After a cold snap in the mountains, I found myself back in Annecy with 14C days. Snow melted, I figured it was time to revisit one of my favourite places to ride – les Bauges. Dominated by the Semnoz/Cret de Chatillon, the Bauges Massif feels a world away from the crowds on the Aravis chain or along the Annecy bike path. Even on the most beautiful summer days, you’d be lucky to see more than a handful of riders, and if you seek out the most quiet roads, you’ll ride for miles seeing no-one at all.
I last wrote about riding in the Bauges in the springtime and the joys of watching the green valleys give way to alpine meadows, that would come to life from one week to the next. In early spring, there was still snow up on the Féclaz – and I had one particularly horrific ride where I got snowed on the entire climb up to Mont Revard – but within weeks, the plateau was green, alpine flowers springing up along the side of the road.
And then I discovered the magic of the Bauges in autumn, where quiet roads through green valleys were flanked by bright red and orange hillsides and cliffs. This is when I really began to explore some of the smaller Bauges roads, each outing it became a mission to go a slightly different route until I had the perfect circuit for any length of ride. And today, I went out for a wintry Bauges ride (the top temp was 2C) but the sun was shining and I didn’t see a soul. Perfection.
Particularly if you live on the Semnoz side of Annecy, the Bauges is the perfect place for an afternoon of quiet rolling around away from the Aravis traffic and bike path crowds. My only warning – the tranquility of the Baugues is matched by a decided lack of coffee stops. My favourite is the Cusy bakery and depending on the day, you might find a bar or restaurant open in Le Chatelard or a cafe in Bellecombe en Bauges but otherwise I wouldn’t bank on it. Also, it is frequently at least 5C colder in the Bauges than in Annecy so take an extra layer, regardless of whether you think you’ll need it.
Here are some of my favourite little loops.
Getting into the Bauges – from Annecy there are essentially two ways I would recommend. Either via Col de Leschaux or via Quintal. For me, this is the difference between doing the loop clockwise (along the bike path to Sevrier or even St Jorioz and up to Leschaux) or anti-clockwise (you can head up to Quintal through the suburbs of Seynod or climb the first 9km of Semnoz and descend to Quintal).
From Leschaux, you could head straight down the main road to Lescheraines for the popular local “Tour du Semnoz” but I prefer to take the road slightly less traveled and take a left at the intersection followed quickly by a right-hand turn towards the village of Bellecombe en Bauges. Regardless, you’ve now got miles and miles of quiet country roads and rolling green valleys to ride in for hours.
From Bellecombe en Bauges, you can either head left towards Le Chatelard for a quiet, winding descent, or take the slightly more direct route to Lescheraines before heading up the 2km climb to Arith. As you descend – look to your right, those rock columns at the base of the hills are just above the Pont de l’Abime, which you’ll cross en route back to Annecy.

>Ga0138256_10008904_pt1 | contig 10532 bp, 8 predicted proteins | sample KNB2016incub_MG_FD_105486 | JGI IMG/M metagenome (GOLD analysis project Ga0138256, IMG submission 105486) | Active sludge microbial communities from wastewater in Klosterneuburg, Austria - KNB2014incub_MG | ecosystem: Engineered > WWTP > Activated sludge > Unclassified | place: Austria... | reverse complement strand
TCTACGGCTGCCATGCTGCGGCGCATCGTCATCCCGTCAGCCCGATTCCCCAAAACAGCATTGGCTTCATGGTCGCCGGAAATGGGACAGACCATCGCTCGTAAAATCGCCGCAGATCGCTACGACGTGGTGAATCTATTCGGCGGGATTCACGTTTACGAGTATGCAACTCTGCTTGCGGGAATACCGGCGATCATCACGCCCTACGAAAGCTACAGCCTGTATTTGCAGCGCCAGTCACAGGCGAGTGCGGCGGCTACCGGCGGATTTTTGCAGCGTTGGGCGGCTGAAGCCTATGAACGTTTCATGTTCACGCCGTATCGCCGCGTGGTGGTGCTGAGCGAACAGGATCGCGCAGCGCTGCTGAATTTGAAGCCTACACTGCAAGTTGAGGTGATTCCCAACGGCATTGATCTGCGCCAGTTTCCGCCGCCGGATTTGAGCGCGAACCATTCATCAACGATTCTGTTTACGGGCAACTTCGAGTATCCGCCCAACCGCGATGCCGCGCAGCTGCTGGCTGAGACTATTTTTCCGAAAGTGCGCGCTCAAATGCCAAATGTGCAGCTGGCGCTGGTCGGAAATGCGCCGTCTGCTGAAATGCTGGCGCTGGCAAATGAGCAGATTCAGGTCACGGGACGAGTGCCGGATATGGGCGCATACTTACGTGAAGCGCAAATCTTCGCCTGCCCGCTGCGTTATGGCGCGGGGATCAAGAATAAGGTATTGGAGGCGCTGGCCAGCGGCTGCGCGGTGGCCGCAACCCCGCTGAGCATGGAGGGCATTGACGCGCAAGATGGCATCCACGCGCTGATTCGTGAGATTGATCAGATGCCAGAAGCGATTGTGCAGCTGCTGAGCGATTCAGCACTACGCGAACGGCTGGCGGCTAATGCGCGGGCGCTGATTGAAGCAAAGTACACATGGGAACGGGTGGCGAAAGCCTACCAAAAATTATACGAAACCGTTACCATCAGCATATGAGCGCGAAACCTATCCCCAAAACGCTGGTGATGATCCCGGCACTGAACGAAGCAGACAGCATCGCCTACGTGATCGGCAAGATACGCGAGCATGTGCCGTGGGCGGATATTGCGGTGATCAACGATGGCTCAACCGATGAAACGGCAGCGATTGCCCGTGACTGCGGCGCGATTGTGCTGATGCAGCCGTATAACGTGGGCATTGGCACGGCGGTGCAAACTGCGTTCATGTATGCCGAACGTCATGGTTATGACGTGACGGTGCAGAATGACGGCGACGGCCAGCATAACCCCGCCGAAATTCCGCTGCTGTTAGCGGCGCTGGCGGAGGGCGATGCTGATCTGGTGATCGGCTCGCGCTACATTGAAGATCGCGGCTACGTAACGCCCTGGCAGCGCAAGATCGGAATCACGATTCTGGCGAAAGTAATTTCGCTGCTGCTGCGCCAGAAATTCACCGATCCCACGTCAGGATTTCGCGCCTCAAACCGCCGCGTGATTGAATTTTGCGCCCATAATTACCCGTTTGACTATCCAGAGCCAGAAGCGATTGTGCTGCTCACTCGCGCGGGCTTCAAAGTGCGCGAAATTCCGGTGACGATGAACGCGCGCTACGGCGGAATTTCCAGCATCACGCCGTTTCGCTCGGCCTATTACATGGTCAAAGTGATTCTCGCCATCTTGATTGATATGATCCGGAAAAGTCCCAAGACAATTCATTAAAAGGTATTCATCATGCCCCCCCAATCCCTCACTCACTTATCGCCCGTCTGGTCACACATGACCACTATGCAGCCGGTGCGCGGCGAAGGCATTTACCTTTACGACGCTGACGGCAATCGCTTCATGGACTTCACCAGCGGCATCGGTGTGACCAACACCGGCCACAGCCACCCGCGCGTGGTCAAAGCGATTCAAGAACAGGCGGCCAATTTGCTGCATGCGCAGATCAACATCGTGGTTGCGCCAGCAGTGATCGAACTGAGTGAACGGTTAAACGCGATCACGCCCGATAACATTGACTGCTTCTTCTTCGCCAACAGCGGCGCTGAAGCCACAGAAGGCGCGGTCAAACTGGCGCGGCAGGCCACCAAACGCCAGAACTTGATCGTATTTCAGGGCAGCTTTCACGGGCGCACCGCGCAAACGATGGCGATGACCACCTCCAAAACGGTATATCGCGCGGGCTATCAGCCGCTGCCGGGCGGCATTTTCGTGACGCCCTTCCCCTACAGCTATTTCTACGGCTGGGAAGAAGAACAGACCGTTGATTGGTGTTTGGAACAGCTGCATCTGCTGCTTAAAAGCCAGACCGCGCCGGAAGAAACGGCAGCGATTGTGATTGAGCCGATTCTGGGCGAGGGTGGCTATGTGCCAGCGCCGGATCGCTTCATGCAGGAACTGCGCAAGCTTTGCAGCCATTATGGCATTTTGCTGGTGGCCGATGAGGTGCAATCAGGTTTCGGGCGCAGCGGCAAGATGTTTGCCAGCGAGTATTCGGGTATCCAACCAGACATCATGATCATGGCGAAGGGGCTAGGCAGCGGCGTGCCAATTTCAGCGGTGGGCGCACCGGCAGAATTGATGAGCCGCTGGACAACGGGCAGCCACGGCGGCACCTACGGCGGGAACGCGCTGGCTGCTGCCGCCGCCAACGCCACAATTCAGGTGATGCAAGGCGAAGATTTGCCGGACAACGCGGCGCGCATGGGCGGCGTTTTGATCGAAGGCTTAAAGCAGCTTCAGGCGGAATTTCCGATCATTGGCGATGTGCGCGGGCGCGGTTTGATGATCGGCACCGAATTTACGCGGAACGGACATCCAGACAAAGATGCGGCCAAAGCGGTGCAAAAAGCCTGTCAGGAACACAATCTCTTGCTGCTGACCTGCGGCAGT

The climb to the village of Arith is short and punchy at 6% . From the top you could take a left if you wanted to head towards St Francois les Sales and into “Les Deserts” (which includes the climb up to the Col de Planpalais and Mont Revard) or if you’re looking for a shorter circuit (around 60km), then take a right and enjoy one of the prettiest little autumn descents in the area. As you wind down the quick 3km descent, be sure to glance right for some autumn colours against the cliffs.
At the bottom of the hill, you could go either right or left but personally I prefer to head towards Cusy as a) there’s a great bakery to stop for pastries, sandwiches, and quiche; and b) you get to cross the Pont de l’Abime. From the bottom of the hill, it’s a few kms towards Cusy and it’s worth going the extra 500m into town if you need a pitstop but otherwise you’ll turn right towards Gruffy before you reach the village (all well sign-posted).
This is one of my favourite little roads in the area. The suspension bridge with vertigo-inducing drops into the gorge, the spectacular hills rising above you, and the cycling-holiday-brochure-worthy little climb to Gruffy. Stop and take a photo on the bridge before you head up the windy little 2km climb to Gruffy and be sure to hug the cliffs on your right in case a car is coming the other way.
From here, most of the hard work is done. It’s an easy rolling ride through Gruffy and a gentle climb into Quintal. The final decision about how to get home is up to you. Descend through Quintal and the suburbs of Seynod into Annecy old town, or earn that cream-filled patisserie and tackle the 4km climb up towards Semnoz before enjoying a fun, 9km descent into town. Warning, with an 8% average and hairpins hitting 14% it’s a fun little climb but I never said it was easy.
And you can also do the whole loop backwards https://www.strava.com/activities/788832855